I stumbled upon this wonderful story today about a woman who has found contentment in her life yet lives at the “poverty” line. I can relate to her story because when I was a resident I blogged in detail about my own budget which was also at the poverty line ==> MD Living in Poverty . It was through the cutting of unnecessary expenses and eschewing the greed fueled American lifestyle that I was able to escape medicine. No fancy car, latest high tech gadget, or gaudy piece of jewelry was worth giving up my freedom for as long as I was chained to a job in healthcare. Thanks to this realization, I will never step foot in a hospital again unless it is to visit a dying relative (I made a vow to not spend my last days in a hospital bed no matter what the circumstances! I consider myself a DNA- “Do Not Admit”).
Anyone can do this if they really want to make a change in their lives. By living within her means, Ms. Wilcoxon has been able to escape the relentless and punishing American rat race. Unlike most other Americans who work themselves to death so they can buy things to justify the countless hours they clock in everyday and to impress others within their social circles, this woman has courageously turned her back on all that. She appears to have found a MUCH easier path to achieving happiness and peace in her life without all the needless sacrifice. Instead of slogging away, 12 hrs a day, at some dreaded soul sucking job, Ms. Wilcoxon instead lives on a charming boathouse on the bay in San Francisco and leisurely spends her days taking in the beautiful environs and doing what she loves to do…paint. Kudos to You, Ms. Wilcoxon, for discovering the secret on living well….and all for a mere 12K year!! Here are some highlights from the video portraying her lifestyle:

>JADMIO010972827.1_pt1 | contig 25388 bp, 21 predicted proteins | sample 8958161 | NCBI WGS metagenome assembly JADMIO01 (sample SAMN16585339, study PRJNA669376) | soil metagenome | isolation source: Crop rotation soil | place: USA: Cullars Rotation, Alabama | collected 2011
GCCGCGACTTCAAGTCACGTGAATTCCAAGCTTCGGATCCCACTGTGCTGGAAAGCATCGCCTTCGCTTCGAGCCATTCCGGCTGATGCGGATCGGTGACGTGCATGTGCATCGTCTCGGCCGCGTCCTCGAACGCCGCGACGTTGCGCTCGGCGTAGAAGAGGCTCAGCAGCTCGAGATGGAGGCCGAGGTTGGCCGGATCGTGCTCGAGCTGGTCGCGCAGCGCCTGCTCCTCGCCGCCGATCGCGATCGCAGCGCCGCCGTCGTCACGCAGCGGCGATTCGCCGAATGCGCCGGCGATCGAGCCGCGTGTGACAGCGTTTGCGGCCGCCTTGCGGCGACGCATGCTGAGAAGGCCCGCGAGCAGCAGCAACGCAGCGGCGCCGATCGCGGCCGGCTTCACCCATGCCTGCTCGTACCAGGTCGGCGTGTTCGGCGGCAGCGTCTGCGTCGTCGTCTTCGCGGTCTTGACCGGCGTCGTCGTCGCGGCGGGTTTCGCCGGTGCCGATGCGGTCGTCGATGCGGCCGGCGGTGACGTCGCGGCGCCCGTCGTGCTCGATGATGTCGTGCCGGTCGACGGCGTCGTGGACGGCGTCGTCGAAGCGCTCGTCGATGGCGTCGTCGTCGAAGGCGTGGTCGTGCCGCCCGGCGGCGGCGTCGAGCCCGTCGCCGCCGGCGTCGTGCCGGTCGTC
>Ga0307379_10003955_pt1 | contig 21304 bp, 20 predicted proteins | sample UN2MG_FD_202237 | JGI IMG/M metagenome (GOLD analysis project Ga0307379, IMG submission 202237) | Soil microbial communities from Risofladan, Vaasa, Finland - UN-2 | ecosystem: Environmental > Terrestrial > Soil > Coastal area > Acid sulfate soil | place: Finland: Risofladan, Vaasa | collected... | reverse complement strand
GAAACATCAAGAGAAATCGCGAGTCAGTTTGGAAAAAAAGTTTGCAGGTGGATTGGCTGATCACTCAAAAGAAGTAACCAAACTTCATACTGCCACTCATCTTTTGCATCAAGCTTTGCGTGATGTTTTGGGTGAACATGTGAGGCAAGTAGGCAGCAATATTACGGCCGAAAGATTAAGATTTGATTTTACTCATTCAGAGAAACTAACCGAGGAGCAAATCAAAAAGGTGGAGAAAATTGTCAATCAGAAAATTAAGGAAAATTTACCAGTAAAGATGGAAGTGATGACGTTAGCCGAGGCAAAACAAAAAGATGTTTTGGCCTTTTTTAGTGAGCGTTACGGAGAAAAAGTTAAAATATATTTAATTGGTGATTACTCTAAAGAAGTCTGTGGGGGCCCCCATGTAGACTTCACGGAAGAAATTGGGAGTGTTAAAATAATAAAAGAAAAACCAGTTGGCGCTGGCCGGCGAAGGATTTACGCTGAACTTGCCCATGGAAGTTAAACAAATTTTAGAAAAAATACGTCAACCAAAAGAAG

“I don’t have huge payments, I’m not stressed out by a job, I make just enough money to pay for my lifestyle, I don’t need a lot of money for a big house with 3 cars and 5 bedrooms and big payments, it‘s not what I’m interested in.”
Wilcoxon lives on about $12,000 a year, paying a small monthly fee to the cooperative for berth rights (which includes sewage and laundry). Her electric bills are only about $12 in the summer and $60 during the frosty winter months.
Her minimal expenses allow Wilcoxon to live as an artist. Her work has been shown in the American University Museum (Washington DC) and she’s represented in New York (Brenda Taylor Gallery) and San Francisco (Jack Fischer Gallery), but her most enduring work is her boat home itself.